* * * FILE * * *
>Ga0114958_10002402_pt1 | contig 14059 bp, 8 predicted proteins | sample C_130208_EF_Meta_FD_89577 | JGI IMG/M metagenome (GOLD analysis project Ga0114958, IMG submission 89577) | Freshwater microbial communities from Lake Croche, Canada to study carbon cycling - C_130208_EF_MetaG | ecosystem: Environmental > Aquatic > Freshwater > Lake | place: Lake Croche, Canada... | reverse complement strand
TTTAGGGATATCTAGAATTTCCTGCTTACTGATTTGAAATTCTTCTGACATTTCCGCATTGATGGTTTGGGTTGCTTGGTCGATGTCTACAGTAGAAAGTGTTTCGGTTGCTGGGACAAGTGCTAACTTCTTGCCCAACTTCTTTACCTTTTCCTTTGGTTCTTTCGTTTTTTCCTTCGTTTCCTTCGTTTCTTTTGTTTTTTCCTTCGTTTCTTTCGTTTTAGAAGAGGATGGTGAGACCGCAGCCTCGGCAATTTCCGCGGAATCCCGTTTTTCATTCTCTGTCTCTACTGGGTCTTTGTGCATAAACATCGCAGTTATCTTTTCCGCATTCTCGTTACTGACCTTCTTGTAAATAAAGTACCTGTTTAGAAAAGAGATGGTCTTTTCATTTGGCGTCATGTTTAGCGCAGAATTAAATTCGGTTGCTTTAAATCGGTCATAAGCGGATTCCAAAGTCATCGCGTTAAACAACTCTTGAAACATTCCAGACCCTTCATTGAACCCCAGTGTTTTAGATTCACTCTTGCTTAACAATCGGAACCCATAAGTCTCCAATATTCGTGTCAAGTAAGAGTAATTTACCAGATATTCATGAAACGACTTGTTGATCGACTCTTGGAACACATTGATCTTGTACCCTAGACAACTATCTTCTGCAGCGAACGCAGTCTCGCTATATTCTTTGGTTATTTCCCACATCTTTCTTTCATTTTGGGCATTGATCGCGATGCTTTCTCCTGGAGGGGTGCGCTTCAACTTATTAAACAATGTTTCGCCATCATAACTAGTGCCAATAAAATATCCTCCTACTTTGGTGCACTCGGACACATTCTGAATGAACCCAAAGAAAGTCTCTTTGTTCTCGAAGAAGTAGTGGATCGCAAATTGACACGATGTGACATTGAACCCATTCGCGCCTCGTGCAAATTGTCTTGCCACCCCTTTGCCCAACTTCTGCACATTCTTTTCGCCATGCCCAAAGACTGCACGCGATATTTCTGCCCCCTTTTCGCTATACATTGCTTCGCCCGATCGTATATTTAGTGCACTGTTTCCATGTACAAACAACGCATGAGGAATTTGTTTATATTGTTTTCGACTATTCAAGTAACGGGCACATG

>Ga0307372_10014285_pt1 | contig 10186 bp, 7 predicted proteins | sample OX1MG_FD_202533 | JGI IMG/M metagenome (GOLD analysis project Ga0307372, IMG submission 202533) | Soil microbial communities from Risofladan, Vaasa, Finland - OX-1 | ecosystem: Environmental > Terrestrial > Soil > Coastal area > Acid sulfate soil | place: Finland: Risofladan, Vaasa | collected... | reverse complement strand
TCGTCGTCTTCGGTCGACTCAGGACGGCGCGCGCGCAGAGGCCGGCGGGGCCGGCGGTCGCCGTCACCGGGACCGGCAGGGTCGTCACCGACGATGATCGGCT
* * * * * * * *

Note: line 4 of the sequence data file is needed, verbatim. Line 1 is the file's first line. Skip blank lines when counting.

TCGTCGTCTTCGGTCGACTCAGGACGGCGCGCGCGCAGAGGCCGGCGGGGCCGGCGGTCGCCGTCACCGGGACCGGCAGGGTCGTCACCGACGATGATCGGCT